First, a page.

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Preseason Finale: Penguins Top Sabres, 7-1; Final Moves Looming



Malkin Zucker Buffalo

The battles for spots on the Pittsburgh Penguins’ Opening Night roster are over.

Now, it’s time for the front office and coaches to determine the winners.

And to do it while getting into compliance with the NHL’s salary-cap ceiling.

The Penguins closed out exhibition play with a 7-1 victory over Buffalo Friday night at PPG Paints Arena.

Jake Guentzel, Sidney Crosby and Bryan Rust scored in the first 14 minutes of the opening period to put the Penguins in front to stay, as they finished the preseason with a 3-3 record.

Now the focus shifts to matters off the ice.

Sometime before 5 p.m. Monday, Ron Hextall, Brian Burke, Mike Sullivan and the organization’s other decision-makers will pare the major-league roster from 26 to 23 (or fewer) while trimming the team’s cap hit to no more than $82.5 million.

Per, the Penguins’ current roster puts them $3,343,508 above the cap ceiling.

There are 14 forwards, nine defensemen and three goaltenders still in camp; the latter total includes Filip Lindberg, who was summoned from Wilkes-Barre when illness forced Tristan Jarry to sit out a game in Detroit Monday.

Defenseman Ty Smith, center Sam Poulin and Lindberg was the only players currently on the major-league roster who can be assigned to Wilkes-Barre/Scranton without clearing waivers.

Assuming Jarry and Casey DeSmith are healthy, Lindberg is a lock to be returned to Wilkes-Barre, and Poulin — despite having an impressive showing during camp — seems likely to be sent there, too.

Smith has gotten regular work alongside Jan Rutta on the No. 3 defense pairing during the preseason, and figures to be in the lineup for the regular-season opener against Arizona next Thursday unless some cap complication gives Hextall no reasonable option but to demote him.

While the Penguins could get down to the 23-man roster limit by assigning Smith ($863,333), Poulin ($863,333) and Lindberg ($925,000) to Wilkes-Barre, those moves alone would not get them under the cap ceiling. Consequently, Hextall is going to have to either make a trade or expose at least one player to waivers.

It’s unlikely, however, that anyone played his way out of a job against the Sabres.

Jarry had to make a good stop on Jake Quinn during the first minute of play, but the Penguins took control shortly thereafter.

Guentzel made it 1-0 at 7:04 of the opening period, after Crosby picked off a Vinnie Hinostroza pass behind the Buffalo net and fed the puck to him near the right hash.

Guentzel returned the favor at 9:41, throwing a cross-ice pass that Crosby steered past Sabres goalie Eric Comrie from the left side of the crease.

Smith corralled a shanked shot by Rutta and slid a pass to Rust, who beat Comrie from the front lip of the crease at 13:49 to make it 3-0.

The Pittsburgh Penguins’ forecheck overwhelmed Buffalo for much of that opening period, and they ran up a 13-6 edge in shots.

Although the Sabres regrouped during the intermission and started the second period strong, the Penguins had a chance to pad their lead when Buffalo defenseman Jacob Bryson was penalized for tripping at 4:26.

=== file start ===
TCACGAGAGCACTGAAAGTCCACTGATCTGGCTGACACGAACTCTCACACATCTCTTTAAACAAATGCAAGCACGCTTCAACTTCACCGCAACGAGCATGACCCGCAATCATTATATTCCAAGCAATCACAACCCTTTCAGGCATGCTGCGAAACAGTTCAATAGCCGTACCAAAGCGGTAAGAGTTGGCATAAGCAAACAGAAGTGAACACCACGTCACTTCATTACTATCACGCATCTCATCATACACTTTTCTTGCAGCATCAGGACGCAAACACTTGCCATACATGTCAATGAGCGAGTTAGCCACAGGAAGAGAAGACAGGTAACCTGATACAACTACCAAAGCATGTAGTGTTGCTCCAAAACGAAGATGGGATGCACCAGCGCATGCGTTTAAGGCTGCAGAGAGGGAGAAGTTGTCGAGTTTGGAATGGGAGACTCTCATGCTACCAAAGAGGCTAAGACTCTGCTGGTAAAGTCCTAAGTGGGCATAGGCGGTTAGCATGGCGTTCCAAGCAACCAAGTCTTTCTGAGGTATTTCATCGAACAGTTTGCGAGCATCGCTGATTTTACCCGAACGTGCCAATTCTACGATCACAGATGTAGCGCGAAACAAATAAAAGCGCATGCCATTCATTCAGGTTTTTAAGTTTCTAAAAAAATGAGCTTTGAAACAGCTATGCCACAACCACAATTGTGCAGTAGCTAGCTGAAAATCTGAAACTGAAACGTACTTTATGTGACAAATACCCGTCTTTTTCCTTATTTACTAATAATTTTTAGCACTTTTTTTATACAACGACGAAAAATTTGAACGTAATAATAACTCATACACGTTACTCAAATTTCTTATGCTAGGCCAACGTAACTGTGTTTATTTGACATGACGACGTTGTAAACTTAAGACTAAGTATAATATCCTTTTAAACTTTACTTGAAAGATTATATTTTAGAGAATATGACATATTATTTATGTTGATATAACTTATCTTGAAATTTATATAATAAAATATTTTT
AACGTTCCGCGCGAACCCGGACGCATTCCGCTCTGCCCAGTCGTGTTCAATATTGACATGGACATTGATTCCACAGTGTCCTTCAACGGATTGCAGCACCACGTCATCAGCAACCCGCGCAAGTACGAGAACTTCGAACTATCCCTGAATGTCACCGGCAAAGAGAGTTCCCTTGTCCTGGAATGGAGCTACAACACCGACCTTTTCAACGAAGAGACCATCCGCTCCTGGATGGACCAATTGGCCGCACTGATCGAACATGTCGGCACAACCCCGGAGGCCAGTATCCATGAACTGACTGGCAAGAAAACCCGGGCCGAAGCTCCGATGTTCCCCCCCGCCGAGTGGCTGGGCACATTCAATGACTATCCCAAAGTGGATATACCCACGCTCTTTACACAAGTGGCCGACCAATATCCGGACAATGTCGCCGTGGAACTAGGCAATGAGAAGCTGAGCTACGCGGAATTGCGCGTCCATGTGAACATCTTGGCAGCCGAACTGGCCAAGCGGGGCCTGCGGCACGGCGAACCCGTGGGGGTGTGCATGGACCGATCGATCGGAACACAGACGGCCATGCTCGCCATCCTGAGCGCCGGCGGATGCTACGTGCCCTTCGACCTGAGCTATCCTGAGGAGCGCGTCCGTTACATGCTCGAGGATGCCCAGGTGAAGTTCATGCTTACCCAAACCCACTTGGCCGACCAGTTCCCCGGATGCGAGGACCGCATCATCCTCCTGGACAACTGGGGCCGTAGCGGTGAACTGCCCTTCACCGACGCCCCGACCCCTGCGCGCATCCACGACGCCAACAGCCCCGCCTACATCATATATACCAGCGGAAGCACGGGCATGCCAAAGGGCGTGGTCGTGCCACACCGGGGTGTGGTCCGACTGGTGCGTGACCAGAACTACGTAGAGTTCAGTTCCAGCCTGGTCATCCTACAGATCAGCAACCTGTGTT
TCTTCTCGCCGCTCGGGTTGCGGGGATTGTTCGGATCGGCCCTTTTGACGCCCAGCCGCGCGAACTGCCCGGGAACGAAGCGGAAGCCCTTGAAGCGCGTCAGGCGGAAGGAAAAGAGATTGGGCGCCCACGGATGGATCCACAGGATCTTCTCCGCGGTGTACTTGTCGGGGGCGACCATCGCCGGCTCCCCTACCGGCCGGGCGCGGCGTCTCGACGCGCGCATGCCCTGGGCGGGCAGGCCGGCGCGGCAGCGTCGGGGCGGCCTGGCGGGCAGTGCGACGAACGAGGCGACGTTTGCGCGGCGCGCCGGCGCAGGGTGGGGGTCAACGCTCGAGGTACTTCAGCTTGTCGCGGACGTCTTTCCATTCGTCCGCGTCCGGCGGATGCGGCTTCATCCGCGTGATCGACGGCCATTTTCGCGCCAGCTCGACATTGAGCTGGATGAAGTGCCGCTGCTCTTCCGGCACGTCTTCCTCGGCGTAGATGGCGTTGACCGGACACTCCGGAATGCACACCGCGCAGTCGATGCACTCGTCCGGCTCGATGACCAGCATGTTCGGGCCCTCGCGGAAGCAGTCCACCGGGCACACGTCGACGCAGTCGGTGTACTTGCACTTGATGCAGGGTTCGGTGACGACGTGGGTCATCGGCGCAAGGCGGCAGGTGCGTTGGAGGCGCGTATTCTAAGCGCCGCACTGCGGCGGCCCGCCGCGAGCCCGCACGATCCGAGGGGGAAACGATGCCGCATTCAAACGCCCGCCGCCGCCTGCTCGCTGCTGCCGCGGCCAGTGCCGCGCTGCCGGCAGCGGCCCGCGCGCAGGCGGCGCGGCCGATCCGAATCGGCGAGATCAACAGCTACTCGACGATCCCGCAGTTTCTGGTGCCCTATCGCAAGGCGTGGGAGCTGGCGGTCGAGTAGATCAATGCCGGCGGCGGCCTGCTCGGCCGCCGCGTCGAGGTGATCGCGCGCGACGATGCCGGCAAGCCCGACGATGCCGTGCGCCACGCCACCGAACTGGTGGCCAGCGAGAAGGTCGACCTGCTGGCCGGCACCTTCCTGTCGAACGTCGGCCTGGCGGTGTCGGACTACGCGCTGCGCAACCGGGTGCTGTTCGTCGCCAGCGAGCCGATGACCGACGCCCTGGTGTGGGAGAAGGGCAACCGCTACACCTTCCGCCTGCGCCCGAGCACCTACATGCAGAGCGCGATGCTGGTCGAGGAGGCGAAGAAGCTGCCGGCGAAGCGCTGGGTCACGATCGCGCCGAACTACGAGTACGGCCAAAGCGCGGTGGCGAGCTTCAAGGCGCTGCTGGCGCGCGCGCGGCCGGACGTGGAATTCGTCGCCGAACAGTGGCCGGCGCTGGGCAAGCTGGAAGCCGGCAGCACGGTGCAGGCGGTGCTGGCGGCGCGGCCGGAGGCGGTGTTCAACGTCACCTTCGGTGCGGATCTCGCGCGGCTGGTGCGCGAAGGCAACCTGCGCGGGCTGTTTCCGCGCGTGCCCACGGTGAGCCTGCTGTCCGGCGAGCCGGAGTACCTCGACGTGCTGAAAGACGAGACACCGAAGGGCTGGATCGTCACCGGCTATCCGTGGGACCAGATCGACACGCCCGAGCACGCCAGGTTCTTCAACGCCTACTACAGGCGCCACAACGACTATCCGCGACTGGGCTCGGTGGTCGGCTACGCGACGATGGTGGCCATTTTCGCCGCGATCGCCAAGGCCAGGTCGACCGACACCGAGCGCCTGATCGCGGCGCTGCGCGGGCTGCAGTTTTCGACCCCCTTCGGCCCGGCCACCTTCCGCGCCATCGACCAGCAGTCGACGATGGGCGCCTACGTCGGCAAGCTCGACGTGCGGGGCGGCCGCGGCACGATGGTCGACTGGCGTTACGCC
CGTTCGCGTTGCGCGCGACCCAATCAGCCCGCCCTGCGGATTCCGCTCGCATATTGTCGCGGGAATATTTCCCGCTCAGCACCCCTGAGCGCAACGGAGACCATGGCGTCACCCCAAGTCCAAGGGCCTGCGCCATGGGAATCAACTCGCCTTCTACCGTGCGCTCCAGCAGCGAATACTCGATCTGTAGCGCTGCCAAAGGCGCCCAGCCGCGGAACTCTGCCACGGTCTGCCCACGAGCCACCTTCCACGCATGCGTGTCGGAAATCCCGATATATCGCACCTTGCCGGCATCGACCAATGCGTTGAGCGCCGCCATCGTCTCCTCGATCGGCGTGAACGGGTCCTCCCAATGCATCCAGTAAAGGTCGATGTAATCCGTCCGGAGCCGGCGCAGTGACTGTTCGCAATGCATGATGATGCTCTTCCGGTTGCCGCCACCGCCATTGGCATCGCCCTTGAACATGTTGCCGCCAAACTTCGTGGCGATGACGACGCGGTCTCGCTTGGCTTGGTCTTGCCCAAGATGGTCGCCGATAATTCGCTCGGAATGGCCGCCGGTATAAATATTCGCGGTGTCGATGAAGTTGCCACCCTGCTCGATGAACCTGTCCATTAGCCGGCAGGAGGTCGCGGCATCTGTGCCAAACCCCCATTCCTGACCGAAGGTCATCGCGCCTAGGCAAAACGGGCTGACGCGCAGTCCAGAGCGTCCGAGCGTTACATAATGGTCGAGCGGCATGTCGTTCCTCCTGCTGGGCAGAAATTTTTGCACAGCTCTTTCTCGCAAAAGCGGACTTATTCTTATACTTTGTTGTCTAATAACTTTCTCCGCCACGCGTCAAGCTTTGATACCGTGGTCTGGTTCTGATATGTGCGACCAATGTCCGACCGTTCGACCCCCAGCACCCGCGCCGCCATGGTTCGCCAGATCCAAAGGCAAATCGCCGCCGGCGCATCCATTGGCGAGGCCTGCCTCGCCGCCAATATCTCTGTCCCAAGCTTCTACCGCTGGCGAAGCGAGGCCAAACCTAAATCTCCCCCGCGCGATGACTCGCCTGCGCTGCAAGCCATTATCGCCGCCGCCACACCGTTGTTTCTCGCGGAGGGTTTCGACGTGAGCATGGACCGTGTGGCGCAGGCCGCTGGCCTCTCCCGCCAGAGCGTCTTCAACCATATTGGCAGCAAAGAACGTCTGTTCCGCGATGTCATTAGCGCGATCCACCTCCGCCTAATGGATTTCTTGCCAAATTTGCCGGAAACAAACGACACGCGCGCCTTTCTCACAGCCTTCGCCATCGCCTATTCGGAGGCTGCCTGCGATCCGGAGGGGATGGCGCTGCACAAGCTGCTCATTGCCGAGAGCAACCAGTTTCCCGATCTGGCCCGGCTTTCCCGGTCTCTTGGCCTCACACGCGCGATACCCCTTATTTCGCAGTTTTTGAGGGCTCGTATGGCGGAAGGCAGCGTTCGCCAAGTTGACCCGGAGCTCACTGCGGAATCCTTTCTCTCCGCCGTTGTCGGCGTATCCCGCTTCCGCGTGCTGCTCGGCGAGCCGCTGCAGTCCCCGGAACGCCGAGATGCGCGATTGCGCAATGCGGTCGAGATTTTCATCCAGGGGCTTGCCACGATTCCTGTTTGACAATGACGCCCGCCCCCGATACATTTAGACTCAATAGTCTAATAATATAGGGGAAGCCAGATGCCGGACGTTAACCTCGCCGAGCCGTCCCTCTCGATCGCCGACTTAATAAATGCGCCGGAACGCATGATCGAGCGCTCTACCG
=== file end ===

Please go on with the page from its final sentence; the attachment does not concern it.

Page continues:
The No. 1 power-play unit looked to be in midseason form — which is to say, it was overpassing the puck really well — and eventually yielded a shorthanded goal to Vinnie Hinostroza, who beat Jarry from inside the right circle to cap a two-on-one break at 5:13.

The power play earned a measure of redemption at 10:11, when Crosby put a shot off Comrie’s glove and under the crossbar, and Smith made it 5-1 by wristing a shot past Comrie from above the right circle. Smith’s shot appeared to glance off a stick before eluding Comrie, who was being screened by Kasperi Kapanen.

Danton Heinen pushed the lead to 6-1 at 5:30 of the third. He took a pass in front of the net from Jeff Carter, who was falling to the ice near the right corner, and confounded Comrie with a series of moves before sliding the puck behind him.

Rust put an exclamation point on the Pittsburgh Penguins’ victory by scoring from the right side of the slot with 31.9 seconds to go in regulation., closing out the scoring and the preseason.

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Vince Gori
Vince Gori
1 month ago

Decisions, decisions….

Tough choices to make unless they can work a trade. Always feel comfortable with Ruhwedel as the spare defenseman. That leaves two to move. I’m for keeping Smith around. That leaves us with Friedman and Joseph. I am partial to the former not the latter.ideally we could move one via trade. Dump or Petts, but probably won’t happen. As to forwards we are two heavy and I liked what I saw in Archibald tonight. May need to move a forward. As I said, decisions, decisions….

Robert Shoemaker
Robert Shoemaker
1 month ago
Reply to  Vince Gori

They have the right number of forwards right now. If Blueger gets healthy, Poulin goes down. I wish they could keep Friedman and personally i would keep him over Ruhwedel. Give chad a chance to play with a new team.

1 month ago

The decisions should be about protecting assets. The 3 exempt from waivers should go down. Even though I wouldn’t want to lose McGinn, I would add hum to that list. McGinn would be a win/win because of the bad contract. The pens have 4 or 5 players that can fill that spot at a $2M savings.

Last edited 1 month ago by Dean
Alan Smith
1 month ago

Thought Poulin was one of the best last night! Good skill set, good net front and better size than most Pens! I always think the Pens are to small and last night they looked bigger than ever!